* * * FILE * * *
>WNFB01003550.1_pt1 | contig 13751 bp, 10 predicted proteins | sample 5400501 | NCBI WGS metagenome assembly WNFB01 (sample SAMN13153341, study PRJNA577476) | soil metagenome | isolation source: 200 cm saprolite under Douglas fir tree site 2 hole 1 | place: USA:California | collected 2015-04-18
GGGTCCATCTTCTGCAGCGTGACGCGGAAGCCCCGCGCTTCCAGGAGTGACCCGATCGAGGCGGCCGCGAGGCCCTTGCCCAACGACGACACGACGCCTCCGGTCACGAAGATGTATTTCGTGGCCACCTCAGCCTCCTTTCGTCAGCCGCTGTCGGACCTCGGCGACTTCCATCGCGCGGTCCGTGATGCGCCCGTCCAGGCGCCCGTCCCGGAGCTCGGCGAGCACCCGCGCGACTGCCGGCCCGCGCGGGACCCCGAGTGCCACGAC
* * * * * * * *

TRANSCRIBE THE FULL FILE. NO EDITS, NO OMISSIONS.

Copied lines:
>WNFB01003550.1_pt1 | contig 13751 bp, 10 predicted proteins | sample 5400501 | NCBI WGS metagenome assembly WNFB01 (sample SAMN13153341, study PRJNA577476) | soil metagenome | isolation source: 200 cm saprolite under Douglas fir tree site 2 hole 1 | place: USA:California | collected 2015-04-18
GGGTCCATCTTCTGCAGCGTGACGCGGAAGCCCCGCGCTTCCAGGAGTGACCCGATCGAGGCGGCCGCGAGGCCCTTGCCCAACGACGACACGACGCCTCCGGTCACGAAGATGTATTTCGTGGCCACCTCAGCCTCCTTTCGTCAGCCGCTGTCGGACCTCGGCGACTTCCATCGCGCGGTCCGTGATGCGCCCGTCCAGGCGCCCGTCCCGGAGCTCGGCGAGCACCCGCGCGACTGCCGGCCCGCGCGGGACCCCGAGTGCCACGAC